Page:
Kaweco AL Sport Stonewashed
Fountain Pen Review
This is another review by new contributor Tim Pockett. Tim is an EDC and stationery enthusiast from the South West U.K. with a background in copywriting. You can follow his Instagram account here for some awesome pen, paper, watch, and EDC shots. To read more reviews by Tim, click his author page next to the little pencil icon above.
Review Ink: Kaweco Pearl Black
Review Paper: Rhodia 90 gsm
Description: Extraordinarily compact, easy carry pocket fountain pen.
Nib: Stainless Steel #4 Bock nib, Fine
Filling Mechanism: International short cartridge
Weight: 22g (capped)
Measurements: 10.6 cm (4.2”) capped, 12.9 cm (5.1”) posted, 10.1 cm (4.0”) unposted.
Color Options: Black Stonewashed & Blue Stonewashed (Available from Pen Heaven, Pen Chalet)
The Kaweco AL Sport Stonewashed offers classic good looks, a solid build, and a remarkable design that shrinks it to just 10.6 cm when capped. These traits, coupled with the rugged finish, make it a natural contender for a great pocket fountain pen. Let’s take a closer look to see if this writing instrument lives up to expectation.
Appearance & Packaging:
The unusual look of the Sport Stonewashed is mainly thanks to its function-led design. Proportions are a departure from the typical fountain pen, with the Sport’s cap making up two thirds of the overall length when closed. The substantial lid adds plenty of length to this stubby pen when posted, making it comfortable to hold when writing. But more about that later.
A tasteful finial crowns the eight-sided cap with the Kaweco logo. This shiny detail adds a nice contrast to the pen’s matt, tool-like aesthetic. The pen’s body tucks snugly into the lid, with a stepped barrel which allows the elongated cap to post securely when writing. Capped, the overall look is extremely compact – and I love the pen’s short, fat look which sets it aside from conventional ink pens.
The great aesthetics are a little thrown by the jumble of fonts and capitalisation of “Kaweco AL Sport Germany”, engraved into the lid (with the ‘AL’ denoting the pen’s aluminum build). On a very minimalist and cohesive design, this flurry of styles seems a little out of place – but that’s just my view.
This isn’t a completely different model from the rest of the AL Sport line, but more of a variation on the finish. Essentially, the pen’s black anodising has been worn away on every exposed edge or surface by an industrial tumbling process. It’s a look that may divide opinion, but I love it. Kaweco have done a great job, and the end result looks very natural. The pen’s vintage design really lends itself to the distressed look, with the bare metal emphasising the hard edges of the cap and other prominent details. This finish is a great option for those looking for something with character – but it’s also a practical choice for a pen that’s going to potentially be sharing a pocket with metal stuff like keys and other items.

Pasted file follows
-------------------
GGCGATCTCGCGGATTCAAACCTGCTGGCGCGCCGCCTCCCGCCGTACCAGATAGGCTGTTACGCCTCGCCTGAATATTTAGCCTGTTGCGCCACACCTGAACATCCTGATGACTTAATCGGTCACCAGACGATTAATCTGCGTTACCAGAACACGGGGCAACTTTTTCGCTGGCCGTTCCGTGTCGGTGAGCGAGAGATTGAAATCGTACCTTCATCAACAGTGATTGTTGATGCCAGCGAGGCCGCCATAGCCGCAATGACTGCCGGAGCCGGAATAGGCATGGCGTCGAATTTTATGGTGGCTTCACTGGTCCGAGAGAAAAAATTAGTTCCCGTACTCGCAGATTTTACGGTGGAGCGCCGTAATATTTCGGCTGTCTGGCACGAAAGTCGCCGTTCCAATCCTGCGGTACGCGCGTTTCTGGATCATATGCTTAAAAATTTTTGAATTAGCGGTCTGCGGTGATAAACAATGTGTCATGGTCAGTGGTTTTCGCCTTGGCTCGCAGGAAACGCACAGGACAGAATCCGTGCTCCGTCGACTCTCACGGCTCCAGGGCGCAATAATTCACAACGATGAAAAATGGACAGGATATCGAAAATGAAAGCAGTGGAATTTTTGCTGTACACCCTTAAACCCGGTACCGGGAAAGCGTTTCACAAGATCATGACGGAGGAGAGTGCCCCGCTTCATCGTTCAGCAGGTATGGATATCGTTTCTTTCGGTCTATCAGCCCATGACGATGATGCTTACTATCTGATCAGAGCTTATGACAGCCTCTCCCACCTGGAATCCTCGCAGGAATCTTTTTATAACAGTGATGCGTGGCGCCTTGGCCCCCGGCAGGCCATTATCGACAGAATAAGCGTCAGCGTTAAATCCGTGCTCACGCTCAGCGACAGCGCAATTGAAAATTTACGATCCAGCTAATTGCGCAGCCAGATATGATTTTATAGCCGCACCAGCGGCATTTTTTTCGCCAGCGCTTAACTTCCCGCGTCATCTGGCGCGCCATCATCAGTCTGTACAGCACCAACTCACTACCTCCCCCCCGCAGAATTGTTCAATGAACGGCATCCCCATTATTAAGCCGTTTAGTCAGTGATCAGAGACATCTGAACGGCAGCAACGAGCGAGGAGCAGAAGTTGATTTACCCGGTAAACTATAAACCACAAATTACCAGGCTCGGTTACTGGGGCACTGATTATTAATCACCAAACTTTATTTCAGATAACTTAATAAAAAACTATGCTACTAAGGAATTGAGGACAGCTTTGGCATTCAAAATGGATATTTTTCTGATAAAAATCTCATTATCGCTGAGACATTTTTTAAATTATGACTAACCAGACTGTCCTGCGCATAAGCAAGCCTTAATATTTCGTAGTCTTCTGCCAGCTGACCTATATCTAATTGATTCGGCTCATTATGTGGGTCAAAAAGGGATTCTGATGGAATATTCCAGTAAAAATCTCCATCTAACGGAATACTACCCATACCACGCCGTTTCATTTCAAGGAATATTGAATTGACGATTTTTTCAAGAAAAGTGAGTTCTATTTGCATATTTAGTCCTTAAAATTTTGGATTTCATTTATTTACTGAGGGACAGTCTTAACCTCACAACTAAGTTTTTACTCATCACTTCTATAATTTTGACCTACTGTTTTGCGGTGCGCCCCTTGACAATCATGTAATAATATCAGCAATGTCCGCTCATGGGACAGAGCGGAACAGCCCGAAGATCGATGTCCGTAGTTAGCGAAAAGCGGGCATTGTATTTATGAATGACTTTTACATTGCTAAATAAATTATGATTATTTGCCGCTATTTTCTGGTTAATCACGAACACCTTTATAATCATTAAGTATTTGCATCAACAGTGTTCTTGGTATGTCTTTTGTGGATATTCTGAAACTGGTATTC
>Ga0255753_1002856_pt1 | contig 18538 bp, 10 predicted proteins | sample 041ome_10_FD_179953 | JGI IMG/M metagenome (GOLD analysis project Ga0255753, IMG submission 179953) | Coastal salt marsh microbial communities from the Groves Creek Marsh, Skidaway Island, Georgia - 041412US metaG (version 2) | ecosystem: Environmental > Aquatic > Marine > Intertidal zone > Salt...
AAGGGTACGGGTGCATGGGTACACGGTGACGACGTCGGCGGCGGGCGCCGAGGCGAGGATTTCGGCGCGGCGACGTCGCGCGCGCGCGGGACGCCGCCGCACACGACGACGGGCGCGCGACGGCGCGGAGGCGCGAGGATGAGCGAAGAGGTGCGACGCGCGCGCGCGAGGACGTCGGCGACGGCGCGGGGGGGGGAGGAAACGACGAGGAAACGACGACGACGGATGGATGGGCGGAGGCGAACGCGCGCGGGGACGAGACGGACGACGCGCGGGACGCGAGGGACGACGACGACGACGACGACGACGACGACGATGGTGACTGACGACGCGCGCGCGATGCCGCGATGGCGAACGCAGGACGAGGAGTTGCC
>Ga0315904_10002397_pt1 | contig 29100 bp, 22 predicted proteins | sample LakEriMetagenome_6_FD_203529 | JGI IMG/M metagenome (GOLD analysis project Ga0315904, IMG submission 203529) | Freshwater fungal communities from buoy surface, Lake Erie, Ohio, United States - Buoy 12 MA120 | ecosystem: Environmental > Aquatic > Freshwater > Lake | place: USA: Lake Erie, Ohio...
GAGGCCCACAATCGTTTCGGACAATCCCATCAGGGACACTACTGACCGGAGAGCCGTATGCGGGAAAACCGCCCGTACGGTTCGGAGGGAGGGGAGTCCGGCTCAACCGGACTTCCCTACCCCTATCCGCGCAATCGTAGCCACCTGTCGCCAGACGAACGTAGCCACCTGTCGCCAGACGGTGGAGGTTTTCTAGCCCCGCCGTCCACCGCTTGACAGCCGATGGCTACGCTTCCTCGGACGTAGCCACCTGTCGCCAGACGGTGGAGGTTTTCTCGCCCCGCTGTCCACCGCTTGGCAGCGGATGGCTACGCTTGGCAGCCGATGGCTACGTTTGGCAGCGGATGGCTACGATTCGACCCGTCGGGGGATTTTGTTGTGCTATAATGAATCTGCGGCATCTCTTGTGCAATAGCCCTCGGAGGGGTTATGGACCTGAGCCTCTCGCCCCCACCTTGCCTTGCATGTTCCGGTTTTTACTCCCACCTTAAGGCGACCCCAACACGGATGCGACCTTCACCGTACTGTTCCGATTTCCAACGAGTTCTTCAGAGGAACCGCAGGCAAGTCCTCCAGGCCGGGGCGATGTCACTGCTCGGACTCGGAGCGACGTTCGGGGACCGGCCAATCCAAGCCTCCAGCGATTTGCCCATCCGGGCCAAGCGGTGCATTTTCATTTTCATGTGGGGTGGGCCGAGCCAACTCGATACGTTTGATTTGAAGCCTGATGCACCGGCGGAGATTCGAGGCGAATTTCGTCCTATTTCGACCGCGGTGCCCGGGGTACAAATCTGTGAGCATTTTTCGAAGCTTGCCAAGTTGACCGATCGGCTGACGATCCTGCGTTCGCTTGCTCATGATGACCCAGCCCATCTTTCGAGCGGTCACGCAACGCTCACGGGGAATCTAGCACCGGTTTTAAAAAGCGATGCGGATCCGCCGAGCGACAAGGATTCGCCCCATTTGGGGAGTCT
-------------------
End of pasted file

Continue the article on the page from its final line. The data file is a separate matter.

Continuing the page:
The Kaweco AL Sport comes packaged in a gold colored tin that bears the brand’s logo and a retro style graphic. This is actually Kaweco’s ‘gift tin’, which can be purchased separately – presumably for the less expensive plastic Sport models. An instruction manual and sticker, as well as two blue ink cartridges are also included. Interestingly, the tin’s plastic insert allows the pen to be stored three different ways, and can also take an additional writing instrument such as the Sport ball-point or mechanical pencil.
One thing worth noting is that the Kaweco Sport models are clip-less. I personally like the extra security of pocket clips, and was disappointed to find that the optional extra Sport clips from Kaweco seemed to really only be for show – sliding off the pen’s cap when any real pressure was applied. This was almost a deal-breaker for me… but after carrying the pen a while I found that it did stay put in my pocket rather well. That said, I would love to see Kaweco release a version with a permanent clip.
Nib Performance & Filling System:
The Kaweco Sport line use a Bock nib unit and feed system, as used by various other brands. The Kaweco logo, pattern and lettering decoration which adorn the nib are a nice touch, and what I would expect at this price-point. The nib itself can be very easily unscrewed, should you wish to replace it.